pic: Team 1983 Fall CAD Project

I’ve been out of this competition a little too long to really comment on the overall design (although it looks very solid). Two quick things, though:

1.) I like the built-in follower wheels. Just so you know, VEX nows sells “dualie” omni wheels in that size, too: http://www.vexrobotics.com/products/accessories/motion/276-1902.html

2.) Any particular reason the drive motors are up so high?

Keep up the good work!

It keeps the gearbox footprint out of the bellypan. Might be easier to work with things on there, but could also interfere with maintenance on the drive wheel below the gearbox.

Definitely looks solid though, what are the specs? Why the odd perimeter/flange on the edges?

Very nice design.

  1. What pneumatic solenoids are you using? They look different than any I have seen but it might just be the angle.

  2. How are the wheel shafts mounted to the frame? It looks like a 1/4-20 bolt.

Hmmm… sounds like one of those “engineering tradeoff” things! :wink: I’m just wondering about the effect on the COG.

Also, the easy-to-access main breaker is major plus.

The follower wheels are nice, but you could probably have mounted it upside-down so there’s a little less metal under the belly and give yourself a little more clearance.

I always think that if you’re going to build a robot in CAD you should at least figure out the correct center distance for a chain run, so I’m not a huge fan of tensioners. Just remember that the sliding one will probably slide, and often inopportunely.

Those are my only qualms, and it’s really just an opinion thing anyway. Otherwise, it looks pretty solid and well thought-out. Very nicely done!

Looks awesome. Great Job.

You’ll definitely want to spring load those follower wheels for accurate tracking. Other than that, looks like you’ve put quite a lot of thought into this design!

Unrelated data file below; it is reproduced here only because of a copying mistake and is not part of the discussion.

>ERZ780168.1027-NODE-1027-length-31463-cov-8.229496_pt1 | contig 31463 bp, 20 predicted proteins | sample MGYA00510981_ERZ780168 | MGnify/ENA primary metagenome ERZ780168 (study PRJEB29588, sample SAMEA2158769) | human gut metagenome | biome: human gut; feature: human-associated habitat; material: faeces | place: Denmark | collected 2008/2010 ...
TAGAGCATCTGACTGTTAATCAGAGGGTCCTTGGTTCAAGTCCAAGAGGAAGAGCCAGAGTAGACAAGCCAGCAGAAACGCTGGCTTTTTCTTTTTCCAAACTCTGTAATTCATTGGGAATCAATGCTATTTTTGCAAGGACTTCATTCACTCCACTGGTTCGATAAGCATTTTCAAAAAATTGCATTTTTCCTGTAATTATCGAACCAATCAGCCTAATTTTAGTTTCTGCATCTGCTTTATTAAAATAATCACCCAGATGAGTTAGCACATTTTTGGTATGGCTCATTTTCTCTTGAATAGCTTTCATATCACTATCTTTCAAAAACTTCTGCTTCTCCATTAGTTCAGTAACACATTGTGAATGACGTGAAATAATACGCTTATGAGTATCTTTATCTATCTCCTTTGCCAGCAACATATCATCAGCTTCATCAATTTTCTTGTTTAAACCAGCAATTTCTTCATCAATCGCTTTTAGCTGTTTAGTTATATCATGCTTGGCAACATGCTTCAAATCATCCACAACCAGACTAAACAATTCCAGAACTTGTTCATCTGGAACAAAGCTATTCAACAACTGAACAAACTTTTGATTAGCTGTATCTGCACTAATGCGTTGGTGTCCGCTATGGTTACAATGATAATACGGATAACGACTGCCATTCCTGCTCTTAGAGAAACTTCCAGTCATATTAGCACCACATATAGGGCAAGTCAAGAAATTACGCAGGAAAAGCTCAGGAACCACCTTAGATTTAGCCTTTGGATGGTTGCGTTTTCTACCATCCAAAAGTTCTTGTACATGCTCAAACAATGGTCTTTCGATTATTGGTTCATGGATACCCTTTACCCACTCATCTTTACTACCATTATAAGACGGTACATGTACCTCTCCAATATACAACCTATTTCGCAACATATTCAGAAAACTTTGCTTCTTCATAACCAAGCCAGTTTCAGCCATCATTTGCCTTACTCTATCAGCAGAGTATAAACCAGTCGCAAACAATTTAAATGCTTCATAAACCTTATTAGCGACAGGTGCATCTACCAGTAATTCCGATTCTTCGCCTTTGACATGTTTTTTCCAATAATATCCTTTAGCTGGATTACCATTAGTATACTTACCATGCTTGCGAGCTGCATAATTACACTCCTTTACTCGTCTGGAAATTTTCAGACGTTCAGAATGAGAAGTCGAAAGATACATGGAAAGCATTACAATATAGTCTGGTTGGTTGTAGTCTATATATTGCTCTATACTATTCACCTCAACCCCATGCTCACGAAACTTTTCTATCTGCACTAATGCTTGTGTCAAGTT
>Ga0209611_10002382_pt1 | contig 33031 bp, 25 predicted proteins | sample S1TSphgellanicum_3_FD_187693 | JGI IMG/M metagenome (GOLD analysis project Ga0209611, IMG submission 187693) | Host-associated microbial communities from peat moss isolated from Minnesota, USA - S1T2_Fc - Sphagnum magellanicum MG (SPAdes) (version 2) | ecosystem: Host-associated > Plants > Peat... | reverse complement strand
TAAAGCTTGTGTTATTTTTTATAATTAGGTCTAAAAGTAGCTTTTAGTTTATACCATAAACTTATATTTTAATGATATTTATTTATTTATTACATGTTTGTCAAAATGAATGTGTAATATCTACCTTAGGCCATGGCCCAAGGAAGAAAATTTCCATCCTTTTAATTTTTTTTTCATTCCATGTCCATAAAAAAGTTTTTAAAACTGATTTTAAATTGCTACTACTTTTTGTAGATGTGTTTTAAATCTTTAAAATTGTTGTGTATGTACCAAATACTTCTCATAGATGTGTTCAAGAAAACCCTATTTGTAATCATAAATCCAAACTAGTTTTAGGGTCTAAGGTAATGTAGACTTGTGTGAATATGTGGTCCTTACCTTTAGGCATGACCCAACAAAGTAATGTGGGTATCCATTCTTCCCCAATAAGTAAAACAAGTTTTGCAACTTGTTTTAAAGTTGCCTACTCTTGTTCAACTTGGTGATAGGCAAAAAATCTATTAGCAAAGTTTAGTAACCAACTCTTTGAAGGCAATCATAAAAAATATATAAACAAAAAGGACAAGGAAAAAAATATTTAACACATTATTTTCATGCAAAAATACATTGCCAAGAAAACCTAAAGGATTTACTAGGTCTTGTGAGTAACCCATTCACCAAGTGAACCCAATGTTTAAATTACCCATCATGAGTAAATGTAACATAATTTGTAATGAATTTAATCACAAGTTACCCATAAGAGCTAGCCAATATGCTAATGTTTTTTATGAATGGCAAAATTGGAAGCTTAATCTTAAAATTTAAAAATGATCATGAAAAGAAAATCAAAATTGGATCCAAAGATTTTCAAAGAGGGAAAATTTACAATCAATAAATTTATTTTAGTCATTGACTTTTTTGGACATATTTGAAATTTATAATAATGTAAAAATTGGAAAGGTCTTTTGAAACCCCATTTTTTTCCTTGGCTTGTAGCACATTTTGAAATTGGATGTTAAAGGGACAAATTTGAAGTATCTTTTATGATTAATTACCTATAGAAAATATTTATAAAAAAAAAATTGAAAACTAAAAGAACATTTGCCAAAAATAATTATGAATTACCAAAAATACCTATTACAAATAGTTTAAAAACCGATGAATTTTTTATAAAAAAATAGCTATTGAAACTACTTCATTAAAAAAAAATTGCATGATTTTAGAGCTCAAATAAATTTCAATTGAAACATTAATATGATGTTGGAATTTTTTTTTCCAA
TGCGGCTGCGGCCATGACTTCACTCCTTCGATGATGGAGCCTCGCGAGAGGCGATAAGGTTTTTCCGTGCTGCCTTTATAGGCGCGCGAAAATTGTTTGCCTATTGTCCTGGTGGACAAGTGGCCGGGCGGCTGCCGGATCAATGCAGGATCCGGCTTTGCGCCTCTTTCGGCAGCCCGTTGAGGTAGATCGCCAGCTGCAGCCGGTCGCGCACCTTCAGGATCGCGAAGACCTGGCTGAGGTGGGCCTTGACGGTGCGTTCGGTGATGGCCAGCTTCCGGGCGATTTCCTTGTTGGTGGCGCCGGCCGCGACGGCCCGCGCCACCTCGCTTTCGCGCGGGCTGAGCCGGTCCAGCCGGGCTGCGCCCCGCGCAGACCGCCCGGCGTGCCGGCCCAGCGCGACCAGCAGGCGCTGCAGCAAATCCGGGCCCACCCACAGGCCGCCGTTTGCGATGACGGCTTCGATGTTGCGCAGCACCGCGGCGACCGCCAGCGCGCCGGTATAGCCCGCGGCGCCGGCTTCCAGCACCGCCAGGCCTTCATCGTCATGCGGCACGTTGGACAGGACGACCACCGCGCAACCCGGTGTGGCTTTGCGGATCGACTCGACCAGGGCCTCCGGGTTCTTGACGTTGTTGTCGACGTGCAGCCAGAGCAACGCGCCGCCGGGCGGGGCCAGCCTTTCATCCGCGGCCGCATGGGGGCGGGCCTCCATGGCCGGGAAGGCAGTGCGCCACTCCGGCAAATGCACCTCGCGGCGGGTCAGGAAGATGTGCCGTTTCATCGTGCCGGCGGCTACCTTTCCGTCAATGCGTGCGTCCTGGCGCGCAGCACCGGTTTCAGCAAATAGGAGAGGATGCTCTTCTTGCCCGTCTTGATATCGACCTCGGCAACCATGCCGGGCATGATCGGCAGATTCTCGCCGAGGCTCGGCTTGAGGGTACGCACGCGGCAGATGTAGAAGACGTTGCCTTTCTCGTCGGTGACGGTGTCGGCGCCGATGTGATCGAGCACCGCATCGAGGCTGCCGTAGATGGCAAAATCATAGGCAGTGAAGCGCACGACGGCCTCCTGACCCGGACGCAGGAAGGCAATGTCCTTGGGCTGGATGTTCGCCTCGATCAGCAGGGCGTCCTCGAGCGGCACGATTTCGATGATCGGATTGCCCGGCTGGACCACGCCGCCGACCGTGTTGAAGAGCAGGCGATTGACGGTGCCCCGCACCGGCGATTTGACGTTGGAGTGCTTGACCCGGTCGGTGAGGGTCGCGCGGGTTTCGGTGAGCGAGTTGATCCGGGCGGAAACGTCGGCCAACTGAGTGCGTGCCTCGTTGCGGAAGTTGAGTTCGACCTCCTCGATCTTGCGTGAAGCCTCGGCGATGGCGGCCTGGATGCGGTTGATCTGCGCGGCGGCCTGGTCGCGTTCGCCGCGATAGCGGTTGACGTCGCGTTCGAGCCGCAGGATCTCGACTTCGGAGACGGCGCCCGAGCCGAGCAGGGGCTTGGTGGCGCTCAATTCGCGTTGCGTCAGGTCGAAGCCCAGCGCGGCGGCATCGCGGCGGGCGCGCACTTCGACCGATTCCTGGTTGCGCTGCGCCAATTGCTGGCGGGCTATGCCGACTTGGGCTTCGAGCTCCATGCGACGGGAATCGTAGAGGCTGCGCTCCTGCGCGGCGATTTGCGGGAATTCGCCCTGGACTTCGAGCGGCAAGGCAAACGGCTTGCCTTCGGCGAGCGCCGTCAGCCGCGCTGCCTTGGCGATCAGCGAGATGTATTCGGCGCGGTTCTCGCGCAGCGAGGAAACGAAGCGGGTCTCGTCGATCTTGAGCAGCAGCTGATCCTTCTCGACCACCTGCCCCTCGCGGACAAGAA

Sorry i’m asking this but what is the point of Follower wheels. What do the improve and how? I’ve never seen them before so i’m just wondering

I just finished my 7th Chassis in CAD (this year), im gonna put up the one that we are currently building for a prototype and the one I like the most in a different thread soon.

A follower wheel can have an encoder type of device connected to it to track distance traveled. Since it only rotates if the robot is actually moving, any wheel slip does not corrupt the distance measurement.

These were valuable in a game like the Rigolith game, where there was significant wheel spinning.

I imagine it is also very useful for mecanum, where it can be hard to predict exactly how the robot will move based on encoder values coming directly from the wheels, especially when strafing at odd angles.

Are those 4in AM Plaction wheels you are using or custom?

If they are the Plactions, did you make them or download them? Because I cannot find where to download. If someone can tell me where they are located I would be very appreciative.

Click the ‘Files and Documents tab’.


For some reason that tab wasn’t loading on my computer. (Tried on another and works.)

The CAD looks nice, the only comment I have is that you seemed to have placed a lot of mass near the outside of the frame (motors and battery). Having that inertia out there will slow down your robot’s turning speed. Maybe it’s a problem, maybe it’s not, just something to keep in mind.

Great work on the CAD; you’ve obviously put effort into realism and detail.

There are few minor details you might want to address:

  1. A few components resting on the bottom plate don’t seem to have adequate mounting tabs (the Victors do; the Spikes don’t).
  2. Add bigger radii whenever possible, to decrease stress concentration (there’s a tradeoff to be made regarding weight). A few of the lightening holes are unnecessarily sharply cornered. (Also there are a couple vestigial lightening holes, e.g. in the near corner in the photo; get rid of them.)
  3. Those bumper mounts are convenient, but very carefully scrutinize the 2012 rules